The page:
The centerpiece of the Schadeberg-Oldfather program was Schoenberg's Das Buch der Hängenden Gärten , Op. 15, a work that is more talked about than heard. It is plagued by some of the most opaque poetry ever written, words that make no concessions to the readers or listeners, or - for that matter - to the singer. Indeed, the words are not even in conventional German - poet Stefan George eschews conventional punctuation and the capitalization of nouns. Musically, the piece occupies middle ground, as it were, between Schoenberg's earlier setting of one of George's works, in the finale of the String Quartet No. 2, and the famous (or, if you prefer, infamous) Pierrot Lunaire . Live performances of these scores are rare, but at long last, now, all have been done here. None is as off-putting as we have been told they should be - the headline of a review by the New York Times ' Donal Henahan some thirteen years ago proclaimed the set "A Detour That Led Nowhere." Not that Schoenberg was alone, of course: some people perceive that Rachmaninov, five of whose Op. 26 songs began the program, took late romanticism as far as it could go (but those who think this probably overlook Schoenberg's Guerrelieder , begun before the Russian songs but finished afterwards). Along similar lines, it is easy to conclude, with the benefit of hindsight, that Debussy came close to exhausting the art of French song - or that he took the form into yet another corner; in the context of the program under discussion, the Second Book of Fêtes galantes , which came after the Rachmaninov songs, seemed almost too close to atonality for comfort. It came as something of a surprise to encounter seven songs by Charles Ives next, but on second thought he, too, explored new paths, and it's a fact that there are few bits of music more extreme, in several ways, than "Like a Sick Eagle." In addition to Das Buch , the program also included three of Schoenberg's Cabaret Songs .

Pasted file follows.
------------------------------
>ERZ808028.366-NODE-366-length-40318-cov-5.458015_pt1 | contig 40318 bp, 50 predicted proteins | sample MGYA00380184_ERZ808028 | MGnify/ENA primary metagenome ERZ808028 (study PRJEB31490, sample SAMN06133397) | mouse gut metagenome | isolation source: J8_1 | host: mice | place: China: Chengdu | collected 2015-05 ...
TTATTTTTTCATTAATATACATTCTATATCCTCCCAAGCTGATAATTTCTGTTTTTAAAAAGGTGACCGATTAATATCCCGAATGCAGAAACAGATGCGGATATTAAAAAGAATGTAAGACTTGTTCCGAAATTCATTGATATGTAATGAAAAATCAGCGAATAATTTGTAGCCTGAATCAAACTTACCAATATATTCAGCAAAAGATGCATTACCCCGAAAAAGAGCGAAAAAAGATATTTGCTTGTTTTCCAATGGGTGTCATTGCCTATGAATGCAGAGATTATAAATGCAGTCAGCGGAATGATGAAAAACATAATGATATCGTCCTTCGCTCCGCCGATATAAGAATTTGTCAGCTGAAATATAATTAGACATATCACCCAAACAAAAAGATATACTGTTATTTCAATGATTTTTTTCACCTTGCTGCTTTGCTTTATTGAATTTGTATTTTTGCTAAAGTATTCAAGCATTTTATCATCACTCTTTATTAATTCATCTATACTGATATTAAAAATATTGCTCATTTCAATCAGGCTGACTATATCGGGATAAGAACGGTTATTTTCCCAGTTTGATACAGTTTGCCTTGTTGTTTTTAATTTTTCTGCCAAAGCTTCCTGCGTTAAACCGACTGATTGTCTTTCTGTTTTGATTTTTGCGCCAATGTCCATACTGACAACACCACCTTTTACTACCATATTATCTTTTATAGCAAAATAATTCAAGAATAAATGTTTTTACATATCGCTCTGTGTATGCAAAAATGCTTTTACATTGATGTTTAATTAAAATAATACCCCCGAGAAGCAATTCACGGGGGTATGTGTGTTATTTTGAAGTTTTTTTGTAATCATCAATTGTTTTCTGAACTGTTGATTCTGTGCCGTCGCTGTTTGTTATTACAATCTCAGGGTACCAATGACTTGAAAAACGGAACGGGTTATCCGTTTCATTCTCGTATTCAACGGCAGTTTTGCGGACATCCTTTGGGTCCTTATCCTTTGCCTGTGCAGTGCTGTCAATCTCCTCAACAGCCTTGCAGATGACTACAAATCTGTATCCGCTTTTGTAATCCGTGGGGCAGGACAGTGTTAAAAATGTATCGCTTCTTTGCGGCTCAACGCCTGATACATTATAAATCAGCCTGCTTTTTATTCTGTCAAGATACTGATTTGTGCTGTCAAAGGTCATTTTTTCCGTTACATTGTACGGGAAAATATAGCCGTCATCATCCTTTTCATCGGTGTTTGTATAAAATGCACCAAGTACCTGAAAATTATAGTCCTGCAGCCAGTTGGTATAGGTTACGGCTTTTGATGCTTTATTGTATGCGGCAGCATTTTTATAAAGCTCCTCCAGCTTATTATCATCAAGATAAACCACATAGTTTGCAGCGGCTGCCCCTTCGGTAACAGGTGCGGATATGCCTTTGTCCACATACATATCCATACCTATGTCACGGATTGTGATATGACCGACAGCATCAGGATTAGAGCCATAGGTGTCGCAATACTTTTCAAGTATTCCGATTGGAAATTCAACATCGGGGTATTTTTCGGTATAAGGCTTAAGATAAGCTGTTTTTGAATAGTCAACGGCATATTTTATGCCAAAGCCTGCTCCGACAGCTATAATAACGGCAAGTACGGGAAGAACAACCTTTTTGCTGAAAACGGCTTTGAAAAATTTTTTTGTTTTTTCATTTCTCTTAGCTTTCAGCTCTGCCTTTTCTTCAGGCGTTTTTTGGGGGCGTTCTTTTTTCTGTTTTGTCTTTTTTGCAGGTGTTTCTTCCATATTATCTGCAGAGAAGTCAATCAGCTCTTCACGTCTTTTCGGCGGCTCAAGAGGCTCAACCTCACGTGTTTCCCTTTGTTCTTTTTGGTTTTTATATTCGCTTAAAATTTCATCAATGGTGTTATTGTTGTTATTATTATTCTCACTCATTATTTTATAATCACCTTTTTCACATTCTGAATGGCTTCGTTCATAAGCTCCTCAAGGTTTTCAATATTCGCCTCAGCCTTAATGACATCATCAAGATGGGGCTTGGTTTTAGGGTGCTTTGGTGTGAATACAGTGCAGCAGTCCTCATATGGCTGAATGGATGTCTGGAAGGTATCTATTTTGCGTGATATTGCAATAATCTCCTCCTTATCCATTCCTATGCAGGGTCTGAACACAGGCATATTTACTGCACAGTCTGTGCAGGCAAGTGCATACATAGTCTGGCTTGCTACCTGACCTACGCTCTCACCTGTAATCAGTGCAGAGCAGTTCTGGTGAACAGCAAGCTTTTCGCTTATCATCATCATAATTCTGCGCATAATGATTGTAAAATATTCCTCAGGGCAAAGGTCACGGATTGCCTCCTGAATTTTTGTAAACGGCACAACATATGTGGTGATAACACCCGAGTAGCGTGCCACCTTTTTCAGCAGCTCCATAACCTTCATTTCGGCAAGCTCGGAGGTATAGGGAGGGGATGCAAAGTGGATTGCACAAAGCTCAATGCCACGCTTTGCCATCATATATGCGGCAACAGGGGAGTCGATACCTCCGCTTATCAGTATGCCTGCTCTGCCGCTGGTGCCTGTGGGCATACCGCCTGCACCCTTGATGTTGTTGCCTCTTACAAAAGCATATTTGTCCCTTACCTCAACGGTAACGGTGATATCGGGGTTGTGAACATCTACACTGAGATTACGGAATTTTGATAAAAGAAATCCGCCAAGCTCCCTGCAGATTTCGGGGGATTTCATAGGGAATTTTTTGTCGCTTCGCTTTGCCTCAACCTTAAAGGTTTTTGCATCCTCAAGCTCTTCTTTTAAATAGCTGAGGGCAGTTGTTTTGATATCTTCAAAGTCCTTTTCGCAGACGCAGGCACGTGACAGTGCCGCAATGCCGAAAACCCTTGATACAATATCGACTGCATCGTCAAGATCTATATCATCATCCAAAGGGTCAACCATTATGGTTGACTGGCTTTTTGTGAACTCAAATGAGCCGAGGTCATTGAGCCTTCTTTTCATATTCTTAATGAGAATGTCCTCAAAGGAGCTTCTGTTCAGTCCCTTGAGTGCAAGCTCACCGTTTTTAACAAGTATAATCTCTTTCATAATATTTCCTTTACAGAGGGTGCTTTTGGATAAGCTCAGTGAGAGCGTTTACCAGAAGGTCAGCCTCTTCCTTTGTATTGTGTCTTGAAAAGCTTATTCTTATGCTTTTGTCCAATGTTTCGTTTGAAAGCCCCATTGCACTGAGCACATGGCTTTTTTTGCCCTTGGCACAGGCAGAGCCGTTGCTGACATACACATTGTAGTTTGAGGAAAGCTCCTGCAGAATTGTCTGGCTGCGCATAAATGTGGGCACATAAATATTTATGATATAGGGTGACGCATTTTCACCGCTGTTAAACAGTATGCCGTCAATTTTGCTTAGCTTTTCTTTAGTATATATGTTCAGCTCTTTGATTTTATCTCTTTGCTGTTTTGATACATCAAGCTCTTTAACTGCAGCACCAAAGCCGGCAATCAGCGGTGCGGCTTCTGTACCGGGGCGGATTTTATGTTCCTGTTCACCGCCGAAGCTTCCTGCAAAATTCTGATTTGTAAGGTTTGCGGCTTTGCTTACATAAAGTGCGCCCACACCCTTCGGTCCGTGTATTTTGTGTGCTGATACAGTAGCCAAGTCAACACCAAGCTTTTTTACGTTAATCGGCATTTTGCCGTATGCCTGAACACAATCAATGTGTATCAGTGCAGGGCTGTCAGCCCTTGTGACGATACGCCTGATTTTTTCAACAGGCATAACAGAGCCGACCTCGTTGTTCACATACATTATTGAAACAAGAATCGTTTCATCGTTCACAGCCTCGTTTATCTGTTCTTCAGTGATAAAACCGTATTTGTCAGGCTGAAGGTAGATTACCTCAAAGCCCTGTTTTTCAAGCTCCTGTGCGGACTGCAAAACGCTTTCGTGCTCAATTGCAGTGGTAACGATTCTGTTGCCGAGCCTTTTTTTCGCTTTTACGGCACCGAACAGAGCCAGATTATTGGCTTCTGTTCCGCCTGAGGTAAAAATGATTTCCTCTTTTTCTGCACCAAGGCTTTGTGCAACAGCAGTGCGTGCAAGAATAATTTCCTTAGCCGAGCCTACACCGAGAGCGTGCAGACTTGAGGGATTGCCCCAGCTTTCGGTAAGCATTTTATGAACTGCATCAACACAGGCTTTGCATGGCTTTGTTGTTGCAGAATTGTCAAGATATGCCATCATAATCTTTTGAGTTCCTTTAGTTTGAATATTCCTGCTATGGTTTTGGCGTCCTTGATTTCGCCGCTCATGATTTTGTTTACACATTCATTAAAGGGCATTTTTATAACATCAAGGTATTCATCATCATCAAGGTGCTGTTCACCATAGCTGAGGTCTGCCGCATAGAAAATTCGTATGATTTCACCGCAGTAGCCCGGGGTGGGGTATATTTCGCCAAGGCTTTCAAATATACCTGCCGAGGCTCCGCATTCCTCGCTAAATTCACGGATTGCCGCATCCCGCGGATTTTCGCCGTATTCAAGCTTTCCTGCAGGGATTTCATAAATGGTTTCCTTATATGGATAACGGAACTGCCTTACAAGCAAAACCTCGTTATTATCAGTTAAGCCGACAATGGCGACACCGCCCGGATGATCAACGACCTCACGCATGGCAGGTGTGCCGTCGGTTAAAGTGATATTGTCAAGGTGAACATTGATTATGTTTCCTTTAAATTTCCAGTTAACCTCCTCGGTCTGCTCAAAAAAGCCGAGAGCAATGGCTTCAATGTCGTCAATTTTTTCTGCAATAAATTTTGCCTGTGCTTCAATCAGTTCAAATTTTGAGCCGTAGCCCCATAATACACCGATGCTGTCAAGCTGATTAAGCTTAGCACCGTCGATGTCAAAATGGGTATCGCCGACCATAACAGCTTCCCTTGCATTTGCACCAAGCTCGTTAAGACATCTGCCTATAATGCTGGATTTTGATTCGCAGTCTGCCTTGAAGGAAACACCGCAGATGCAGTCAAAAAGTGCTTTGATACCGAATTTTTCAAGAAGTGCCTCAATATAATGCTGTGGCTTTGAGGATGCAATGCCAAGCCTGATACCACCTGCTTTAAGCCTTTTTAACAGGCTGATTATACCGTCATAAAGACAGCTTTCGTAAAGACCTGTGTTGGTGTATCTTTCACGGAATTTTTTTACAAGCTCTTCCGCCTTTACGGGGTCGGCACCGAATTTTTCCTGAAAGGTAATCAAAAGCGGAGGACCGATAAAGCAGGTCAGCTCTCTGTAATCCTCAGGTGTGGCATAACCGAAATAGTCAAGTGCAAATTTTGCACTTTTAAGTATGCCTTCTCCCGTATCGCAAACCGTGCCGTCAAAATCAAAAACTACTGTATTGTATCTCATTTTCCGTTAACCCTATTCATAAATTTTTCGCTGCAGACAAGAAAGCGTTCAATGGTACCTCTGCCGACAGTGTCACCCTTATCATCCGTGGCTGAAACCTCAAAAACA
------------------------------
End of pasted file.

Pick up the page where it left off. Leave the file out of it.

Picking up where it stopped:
Now the point of the exercise, as Schadeberg explained, was to try to put Das Buch into some sort of context, and the solution was to select works composed at about the same time, so the music given (aside from two of the Ives songs, dated 1920-21) was penned between 1901 and 1910, which is to say before the Great War altered with such finality the world the several composers had known. The program succeeded in ways that even the performers many not have imagined, for in the context of the other works, the main Schoenberg item did not seem all that strange. The reasons for this are many. Schadeberg is a magnificent recitalist. Oldfather is a stunning pianist and partner. My companion and I picked a happy spot in Hill Hall, not noted for its acoustical excellence. The soprano exercised levels of control that often astounded this listener, and even on those rare occasions when the tone seemed to whiten, one assumed, rightly or wrongly, that the effect was intentional.